Analysing and drawing conclusions All these results and graphs show things about the relationship between Resistance and length of wire. The final graph shows an almost perfect straight line of results through the origin. This proves that resistance is directly proportional to the length of wire. If you look carefully on the graph you can see a slight change in pattern after the result for 50cm. This is due to the fact that results were taken over two lessons, the first 4 one day and the final 5 the next.
The slight split could be due to a different set of equipment, slightly different components (different power supply etc. ) or even something as little as room temperature. If the results were taken over a single period of time I have no doubt there would be an absolutely straight line. The results also prove that doubling the length of wire, effectively doubles the resistance. For example if you look at the results for 20cm of wire (0. 8??? and then the results for 40cm of wire (1. 6?? you will see that the resistance for 40cm of wire is exactly double that of 20cm.
All this evidence supports the prediction I made at the start, that the length of a piece of wire does indeed affect its resistance, and that there is a direct and proportional link between the two. Evaluation I think my results were fairly reliable and this was mostly thanks to the system of getting an average resistance from each length of wire, using a graph to average out the results. As I said before, there is a slight change in pattern after the result for 50cm. This is due to the fact that results were taken over two lessons, the first 4 one day and the final 5 the next.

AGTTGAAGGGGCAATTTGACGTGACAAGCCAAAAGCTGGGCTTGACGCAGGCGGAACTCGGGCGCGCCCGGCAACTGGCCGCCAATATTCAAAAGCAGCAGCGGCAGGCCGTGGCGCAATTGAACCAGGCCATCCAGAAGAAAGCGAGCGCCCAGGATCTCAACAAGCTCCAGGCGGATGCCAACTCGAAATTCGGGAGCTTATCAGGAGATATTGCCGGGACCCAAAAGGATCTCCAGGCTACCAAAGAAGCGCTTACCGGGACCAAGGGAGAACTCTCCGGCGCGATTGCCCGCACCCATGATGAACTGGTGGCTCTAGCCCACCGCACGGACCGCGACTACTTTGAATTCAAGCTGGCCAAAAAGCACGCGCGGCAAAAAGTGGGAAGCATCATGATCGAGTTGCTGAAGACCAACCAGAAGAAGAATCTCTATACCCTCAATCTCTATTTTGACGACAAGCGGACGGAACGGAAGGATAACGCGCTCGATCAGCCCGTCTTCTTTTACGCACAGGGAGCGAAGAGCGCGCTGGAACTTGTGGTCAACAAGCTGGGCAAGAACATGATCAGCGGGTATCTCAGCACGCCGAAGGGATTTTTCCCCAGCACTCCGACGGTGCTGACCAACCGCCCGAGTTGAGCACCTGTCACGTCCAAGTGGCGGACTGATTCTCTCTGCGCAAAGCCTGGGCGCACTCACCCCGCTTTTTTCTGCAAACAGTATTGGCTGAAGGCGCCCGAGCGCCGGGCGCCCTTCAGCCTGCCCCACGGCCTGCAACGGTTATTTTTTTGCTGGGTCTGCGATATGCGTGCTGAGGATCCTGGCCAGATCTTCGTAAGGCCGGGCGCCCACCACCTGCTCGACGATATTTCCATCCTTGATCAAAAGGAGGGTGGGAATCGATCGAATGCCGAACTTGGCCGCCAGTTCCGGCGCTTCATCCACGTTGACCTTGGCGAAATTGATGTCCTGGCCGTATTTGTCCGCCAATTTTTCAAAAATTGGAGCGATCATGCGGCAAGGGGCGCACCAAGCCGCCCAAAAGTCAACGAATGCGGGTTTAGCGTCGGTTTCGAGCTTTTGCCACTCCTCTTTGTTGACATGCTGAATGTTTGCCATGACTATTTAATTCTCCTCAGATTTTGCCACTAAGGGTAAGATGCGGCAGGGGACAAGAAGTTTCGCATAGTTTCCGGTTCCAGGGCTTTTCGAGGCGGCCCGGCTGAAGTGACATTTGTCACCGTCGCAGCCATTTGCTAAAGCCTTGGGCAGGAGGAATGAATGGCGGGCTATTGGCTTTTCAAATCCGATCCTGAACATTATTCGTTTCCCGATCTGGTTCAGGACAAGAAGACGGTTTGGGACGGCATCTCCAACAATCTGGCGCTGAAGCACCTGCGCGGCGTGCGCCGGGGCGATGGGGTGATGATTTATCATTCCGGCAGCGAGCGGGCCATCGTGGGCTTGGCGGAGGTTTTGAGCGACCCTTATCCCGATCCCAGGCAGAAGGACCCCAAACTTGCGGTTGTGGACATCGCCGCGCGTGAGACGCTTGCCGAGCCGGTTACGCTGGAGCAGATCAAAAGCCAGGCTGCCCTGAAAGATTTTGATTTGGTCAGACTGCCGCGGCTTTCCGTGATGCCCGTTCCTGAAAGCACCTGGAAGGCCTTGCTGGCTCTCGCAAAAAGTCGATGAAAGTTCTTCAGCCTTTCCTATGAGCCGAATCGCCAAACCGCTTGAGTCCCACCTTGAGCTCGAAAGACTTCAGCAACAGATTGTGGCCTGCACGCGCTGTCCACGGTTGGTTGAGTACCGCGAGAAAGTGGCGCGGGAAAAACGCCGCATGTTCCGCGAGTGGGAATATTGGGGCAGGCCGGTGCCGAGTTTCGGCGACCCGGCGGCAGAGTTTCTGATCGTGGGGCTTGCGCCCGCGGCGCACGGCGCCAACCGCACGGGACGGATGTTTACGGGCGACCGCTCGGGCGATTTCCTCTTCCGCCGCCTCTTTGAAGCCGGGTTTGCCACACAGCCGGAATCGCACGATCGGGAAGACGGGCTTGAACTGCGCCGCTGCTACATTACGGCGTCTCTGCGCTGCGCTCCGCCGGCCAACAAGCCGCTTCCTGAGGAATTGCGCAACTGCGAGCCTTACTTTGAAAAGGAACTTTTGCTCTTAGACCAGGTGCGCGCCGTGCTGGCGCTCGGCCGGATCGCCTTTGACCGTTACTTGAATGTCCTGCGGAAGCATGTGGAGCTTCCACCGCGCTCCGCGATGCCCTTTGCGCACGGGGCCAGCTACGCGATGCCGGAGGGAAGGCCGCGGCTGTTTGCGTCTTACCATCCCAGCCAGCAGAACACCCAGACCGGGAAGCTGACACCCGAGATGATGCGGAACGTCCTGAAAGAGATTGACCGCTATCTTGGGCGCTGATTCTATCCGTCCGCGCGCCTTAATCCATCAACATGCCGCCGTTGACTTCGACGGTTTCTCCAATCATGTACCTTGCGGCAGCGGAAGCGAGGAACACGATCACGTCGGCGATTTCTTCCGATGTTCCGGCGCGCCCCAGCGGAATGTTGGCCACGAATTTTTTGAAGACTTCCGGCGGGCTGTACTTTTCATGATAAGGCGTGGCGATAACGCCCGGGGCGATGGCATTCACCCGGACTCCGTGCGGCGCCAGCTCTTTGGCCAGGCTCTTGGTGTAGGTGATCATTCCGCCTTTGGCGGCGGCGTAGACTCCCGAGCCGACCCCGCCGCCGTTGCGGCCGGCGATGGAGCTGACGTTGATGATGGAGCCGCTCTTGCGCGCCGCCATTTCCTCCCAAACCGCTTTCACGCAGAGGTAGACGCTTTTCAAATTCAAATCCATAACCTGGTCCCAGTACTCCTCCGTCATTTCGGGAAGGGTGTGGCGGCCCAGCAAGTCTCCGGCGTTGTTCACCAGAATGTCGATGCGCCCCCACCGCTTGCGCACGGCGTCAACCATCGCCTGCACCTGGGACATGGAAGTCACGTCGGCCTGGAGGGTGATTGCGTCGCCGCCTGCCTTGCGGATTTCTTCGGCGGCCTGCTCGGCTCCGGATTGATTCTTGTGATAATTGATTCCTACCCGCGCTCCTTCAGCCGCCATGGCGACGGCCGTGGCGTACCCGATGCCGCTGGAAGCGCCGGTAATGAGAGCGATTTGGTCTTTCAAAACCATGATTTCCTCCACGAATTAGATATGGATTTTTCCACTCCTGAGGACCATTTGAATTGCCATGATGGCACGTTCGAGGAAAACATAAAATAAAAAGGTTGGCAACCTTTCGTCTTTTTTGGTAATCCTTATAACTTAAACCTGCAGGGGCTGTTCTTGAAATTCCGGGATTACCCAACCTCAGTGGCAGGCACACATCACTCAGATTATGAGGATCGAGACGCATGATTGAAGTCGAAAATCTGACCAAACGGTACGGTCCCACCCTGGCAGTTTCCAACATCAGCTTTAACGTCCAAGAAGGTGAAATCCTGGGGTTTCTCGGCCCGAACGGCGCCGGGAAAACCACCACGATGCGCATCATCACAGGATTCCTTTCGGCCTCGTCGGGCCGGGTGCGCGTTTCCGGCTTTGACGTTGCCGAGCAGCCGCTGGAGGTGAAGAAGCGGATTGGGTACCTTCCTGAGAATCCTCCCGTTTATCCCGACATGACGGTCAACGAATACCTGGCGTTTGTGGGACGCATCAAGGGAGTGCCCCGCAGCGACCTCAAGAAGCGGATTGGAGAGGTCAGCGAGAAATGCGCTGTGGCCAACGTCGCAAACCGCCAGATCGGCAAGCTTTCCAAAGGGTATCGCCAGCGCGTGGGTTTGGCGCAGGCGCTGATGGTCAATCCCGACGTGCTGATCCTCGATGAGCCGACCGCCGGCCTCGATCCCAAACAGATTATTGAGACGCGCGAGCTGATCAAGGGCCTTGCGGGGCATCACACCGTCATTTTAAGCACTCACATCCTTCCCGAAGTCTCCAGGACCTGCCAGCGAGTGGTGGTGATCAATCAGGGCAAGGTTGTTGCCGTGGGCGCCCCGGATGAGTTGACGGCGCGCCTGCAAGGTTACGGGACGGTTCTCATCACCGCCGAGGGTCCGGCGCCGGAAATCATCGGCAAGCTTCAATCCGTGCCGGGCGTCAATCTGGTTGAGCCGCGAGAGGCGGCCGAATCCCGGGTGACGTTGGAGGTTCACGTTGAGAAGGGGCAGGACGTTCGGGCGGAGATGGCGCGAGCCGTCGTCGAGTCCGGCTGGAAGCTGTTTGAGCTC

The slight split could be due to a different set of equipment, slightly different components (different power supply etc. ) or even something as little as room temperature. The equipment used over the two lessons may have differed slightly, e. g. the meters used to measure current and p. d. If the results were all taken in one go I have no doubt there would be an absolutely straight line. If you draw a line from the point of origin up to the fourth point you can see it is perfect, likewise if you draw a line from the fifth point on the graph to the ninth.
I think this was a very suitable procedure and was certainly the most accurate way of performing this experiment. The only way I would improve it would be by taking all the results over a single period of time. This would avoid the split in the middle of the results. You could do another couple of different lengths but it wouldnt make much difference to the results. Just using the range that I have you can see all that you need to see to draw conclusions. I would like to try an identical experiment with a wire made of different material, just to see how different the results would be and then compare the two experiments.
The real test for how accurate my results were is to calculate the Resistivity of my results and to compare it with the Resistivity that the wire should be. Resistivity is a property of a metal (whereas resistance is a property of a component). Resistivity does not depend on the dimensions of a component, only on the material from which it is made. We have done previous experiments to show that the resistance (R) of a conductor is directly proportional to its length (l) and is inversely proportional to its area (A).
The diameter for the wire used was around 0. 8mm. To put this into a formula, where p is the Resistivity: R = pl A So: P (Resistivity) = AR l If we take the results for 80cm of wire we can work out the Resistivity of Constantan (the alloy wire we are using). In an A-level textbook I looked up the Resistivity of Constantan and discovered it should be 4. 9 x 10 -8 ? /m These two figures are fairly close and this indicates how accurate my experiments were.